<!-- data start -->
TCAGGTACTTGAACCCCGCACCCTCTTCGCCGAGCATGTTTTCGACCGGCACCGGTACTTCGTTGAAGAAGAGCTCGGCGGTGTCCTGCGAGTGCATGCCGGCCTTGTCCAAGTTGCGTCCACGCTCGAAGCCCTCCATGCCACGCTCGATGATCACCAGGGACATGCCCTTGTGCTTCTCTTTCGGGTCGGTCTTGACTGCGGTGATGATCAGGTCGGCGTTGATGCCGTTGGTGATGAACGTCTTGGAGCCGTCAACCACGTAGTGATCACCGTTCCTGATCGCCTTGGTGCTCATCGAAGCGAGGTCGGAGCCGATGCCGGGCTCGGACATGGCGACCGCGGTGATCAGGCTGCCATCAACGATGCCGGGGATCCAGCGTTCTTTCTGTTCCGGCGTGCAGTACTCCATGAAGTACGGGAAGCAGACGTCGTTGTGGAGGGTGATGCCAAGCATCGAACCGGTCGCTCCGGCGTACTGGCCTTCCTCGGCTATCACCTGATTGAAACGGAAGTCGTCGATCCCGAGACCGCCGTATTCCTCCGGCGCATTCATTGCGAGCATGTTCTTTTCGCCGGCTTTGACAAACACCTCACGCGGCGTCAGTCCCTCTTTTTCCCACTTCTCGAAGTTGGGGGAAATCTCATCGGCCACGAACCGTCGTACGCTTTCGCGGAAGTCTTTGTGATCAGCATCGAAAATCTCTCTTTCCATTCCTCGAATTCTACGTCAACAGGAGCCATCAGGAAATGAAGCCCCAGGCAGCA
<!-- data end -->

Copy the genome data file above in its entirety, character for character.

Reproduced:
TCAGGTACTTGAACCCCGCACCCTCTTCGCCGAGCATGTTTTCGACCGGCACCGGTACTTCGTTGAAGAAGAGCTCGGCGGTGTCCTGCGAGTGCATGCCGGCCTTGTCCAAGTTGCGTCCACGCTCGAAGCCCTCCATGCCACGCTCGATGATCACCAGGGACATGCCCTTGTGCTTCTCTTTCGGGTCGGTCTTGACTGCGGTGATGATCAGGTCGGCGTTGATGCCGTTGGTGATGAACGTCTTGGAGCCGTCAACCACGTAGTGATCACCGTTCCTGATCGCCTTGGTGCTCATCGAAGCGAGGTCGGAGCCGATGCCGGGCTCGGACATGGCGACCGCGGTGATCAGGCTGCCATCAACGATGCCGGGGATCCAGCGTTCTTTCTGTTCCGGCGTGCAGTACTCCATGAAGTACGGGAAGCAGACGTCGTTGTGGAGGGTGATGCCAAGCATCGAACCGGTCGCTCCGGCGTACTGGCCTTCCTCGGCTATCACCTGATTGAAACGGAAGTCGTCGATCCCGAGACCGCCGTATTCCTCCGGCGCATTCATTGCGAGCATGTTCTTTTCGCCGGCTTTGACAAACACCTCACGCGGCGTCAGTCCCTCTTTTTCCCACTTCTCGAAGTTGGGGGAAATCTCATCGGCCACGAACCGTCGTACGCTTTCGCGGAAGTCTTTGTGATCAGCATCGAAAATCTCTCTTTCCATTCCTCGAATTCTACGTCAACAGGAGCCATCAGGAAATGAAGCCCCAGGCAGCA